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Review: The Crossover

In 2015, Kwame Alexander “picked up” a Newbery award for his groundbreaking title, The Crossover. The book had everything in it: Verse, basketball action, heart, and soul. It was really no wonder it was chosen for the most esteemed award in children’s literature. But I wondered how this title would look as a graphic novel.

The Crossover
By Kwame Alexander. Illustrated by Dawud Anyabwile
2019, Houghton Mifflin Harcourt, $23.99 hc
Grades 5 and up

13-year-old twins JB and Josh (known as Filthy) are excellent basketball players who may have inherited some of their skill from their father, who retired professional play due to an injury. They live an idyllic life. Mom is the principal in their middle school. Dad is retired and spends time with them. They are financially comfortable. The boys are busy with basketball and school. But Josh is jealous of his brother, who recently started to see a girl. Their father has clear signs of health issues but refuses to see a doctor, because doctors killed his own father. Will basketball be a cure all for everything?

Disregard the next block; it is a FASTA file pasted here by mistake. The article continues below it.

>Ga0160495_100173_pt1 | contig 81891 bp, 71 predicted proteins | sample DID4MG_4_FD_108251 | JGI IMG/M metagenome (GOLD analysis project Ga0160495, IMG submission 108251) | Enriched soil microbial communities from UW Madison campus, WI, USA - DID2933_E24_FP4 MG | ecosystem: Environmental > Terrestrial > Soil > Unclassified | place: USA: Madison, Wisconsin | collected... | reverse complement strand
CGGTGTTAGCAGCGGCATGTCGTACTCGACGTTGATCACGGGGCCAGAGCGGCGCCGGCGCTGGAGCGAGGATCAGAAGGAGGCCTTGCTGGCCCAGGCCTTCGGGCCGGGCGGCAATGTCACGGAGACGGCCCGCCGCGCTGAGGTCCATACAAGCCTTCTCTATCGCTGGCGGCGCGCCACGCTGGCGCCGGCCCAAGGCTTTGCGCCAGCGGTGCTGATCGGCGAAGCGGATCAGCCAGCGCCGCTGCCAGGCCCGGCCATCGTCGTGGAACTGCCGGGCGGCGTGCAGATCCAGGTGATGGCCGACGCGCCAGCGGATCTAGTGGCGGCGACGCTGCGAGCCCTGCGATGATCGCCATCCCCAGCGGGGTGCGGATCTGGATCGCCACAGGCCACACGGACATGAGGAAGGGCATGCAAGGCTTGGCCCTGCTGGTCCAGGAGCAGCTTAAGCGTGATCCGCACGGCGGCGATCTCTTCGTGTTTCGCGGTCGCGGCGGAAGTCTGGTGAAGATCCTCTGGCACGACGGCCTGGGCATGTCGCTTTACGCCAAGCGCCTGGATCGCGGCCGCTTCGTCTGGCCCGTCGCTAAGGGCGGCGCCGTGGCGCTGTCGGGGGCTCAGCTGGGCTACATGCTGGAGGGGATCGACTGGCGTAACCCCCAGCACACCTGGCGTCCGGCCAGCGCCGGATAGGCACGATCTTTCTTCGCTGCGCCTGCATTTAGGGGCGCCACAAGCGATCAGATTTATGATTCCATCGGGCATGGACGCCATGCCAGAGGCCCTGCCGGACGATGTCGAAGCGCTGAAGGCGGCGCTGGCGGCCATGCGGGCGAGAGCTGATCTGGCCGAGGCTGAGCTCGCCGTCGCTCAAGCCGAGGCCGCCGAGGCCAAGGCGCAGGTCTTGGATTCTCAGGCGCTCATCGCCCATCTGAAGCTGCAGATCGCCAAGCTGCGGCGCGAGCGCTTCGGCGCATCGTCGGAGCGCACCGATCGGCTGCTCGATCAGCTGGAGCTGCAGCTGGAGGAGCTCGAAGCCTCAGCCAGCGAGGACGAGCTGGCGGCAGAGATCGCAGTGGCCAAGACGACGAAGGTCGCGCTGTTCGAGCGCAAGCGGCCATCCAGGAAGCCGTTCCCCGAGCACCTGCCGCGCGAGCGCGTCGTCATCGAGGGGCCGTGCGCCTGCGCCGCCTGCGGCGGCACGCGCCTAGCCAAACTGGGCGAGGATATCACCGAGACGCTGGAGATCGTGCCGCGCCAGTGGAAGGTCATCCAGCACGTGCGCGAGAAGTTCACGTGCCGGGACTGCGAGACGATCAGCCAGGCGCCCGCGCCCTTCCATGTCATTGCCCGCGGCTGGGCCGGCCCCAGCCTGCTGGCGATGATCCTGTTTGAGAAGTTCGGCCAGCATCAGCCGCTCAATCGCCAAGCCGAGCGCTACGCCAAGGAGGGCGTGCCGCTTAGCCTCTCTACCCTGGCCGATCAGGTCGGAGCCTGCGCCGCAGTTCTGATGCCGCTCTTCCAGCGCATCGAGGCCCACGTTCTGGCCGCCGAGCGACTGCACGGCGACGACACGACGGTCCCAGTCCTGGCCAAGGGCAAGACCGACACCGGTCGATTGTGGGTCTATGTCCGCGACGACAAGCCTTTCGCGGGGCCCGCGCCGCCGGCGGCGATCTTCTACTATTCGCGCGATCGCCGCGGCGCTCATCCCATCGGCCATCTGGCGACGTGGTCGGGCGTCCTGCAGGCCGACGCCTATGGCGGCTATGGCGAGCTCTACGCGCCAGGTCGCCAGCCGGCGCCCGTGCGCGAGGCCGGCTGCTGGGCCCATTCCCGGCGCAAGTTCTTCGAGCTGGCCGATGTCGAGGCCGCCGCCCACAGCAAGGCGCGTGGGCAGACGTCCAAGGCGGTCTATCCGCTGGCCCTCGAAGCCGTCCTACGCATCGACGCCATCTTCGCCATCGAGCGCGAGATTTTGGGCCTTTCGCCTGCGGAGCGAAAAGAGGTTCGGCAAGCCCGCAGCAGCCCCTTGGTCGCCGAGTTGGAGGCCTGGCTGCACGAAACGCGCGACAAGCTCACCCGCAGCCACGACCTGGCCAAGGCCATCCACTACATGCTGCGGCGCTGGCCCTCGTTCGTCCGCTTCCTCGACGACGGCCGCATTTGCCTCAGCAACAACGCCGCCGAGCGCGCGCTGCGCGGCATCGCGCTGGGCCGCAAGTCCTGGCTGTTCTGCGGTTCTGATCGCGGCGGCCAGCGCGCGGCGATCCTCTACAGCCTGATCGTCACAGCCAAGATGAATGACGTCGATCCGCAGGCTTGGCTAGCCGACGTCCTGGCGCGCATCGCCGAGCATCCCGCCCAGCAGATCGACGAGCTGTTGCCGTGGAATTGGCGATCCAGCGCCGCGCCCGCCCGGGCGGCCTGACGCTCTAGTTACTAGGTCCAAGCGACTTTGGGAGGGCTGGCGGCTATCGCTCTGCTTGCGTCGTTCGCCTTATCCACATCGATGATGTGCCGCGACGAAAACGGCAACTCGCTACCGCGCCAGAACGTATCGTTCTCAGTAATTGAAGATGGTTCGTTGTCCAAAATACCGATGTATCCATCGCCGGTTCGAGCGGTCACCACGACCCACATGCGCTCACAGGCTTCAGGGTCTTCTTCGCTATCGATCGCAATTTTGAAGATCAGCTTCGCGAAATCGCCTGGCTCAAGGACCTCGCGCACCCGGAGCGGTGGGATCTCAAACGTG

My first impression when starting this adaptation was how the words became part of the artwork. The text whistles and swishes like a basketball. The words jump off the page, adding to the action as much as the text. The color tones of black, white, and orange immerse the reader in an action-packed basketball vibe.

But ultimately, I didn’t feel like I was reading a comic. Rather, I was reading an illustrated novel. There are no word or thought balloons. There are no panels and certainly no gutters. This is most likely due to the novel’s original form – verse. And the author and artist truly keep the novel’s original intent and text. But this isn’t a “standard comic.” I don’t know that it’s a negative….

I think the cover, which sports a young boy dribbling a ball will ensure that this title, if face out, will jump off of shelves. I think that visual learners will absolutely love this adaptation, and I will be highly recommending it to students — even if I can’t categorize it as standard. After all, who or what is standard?

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Esther Keller About Esther Keller

Esther Keller is the librarian at JHS 278, Marine Park in Brooklyn, NY. There she started the library's first graphic novel collection and strongly advocated for using comics in the classroom. Her collection is also the model for all middle school libraries in NYC. She started her career at the Brooklyn Public Library, and later jumped ship to the school system so she could have summer vacation and a job that would align with a growing family's schedule. On the side, she is a mother of 4 and regularly reviews for SLJ and School Library Connection (formerly LMC). In her past life, she served on the Great Graphic Novels for Teens Committee where she solidified her love and dedication to comics.

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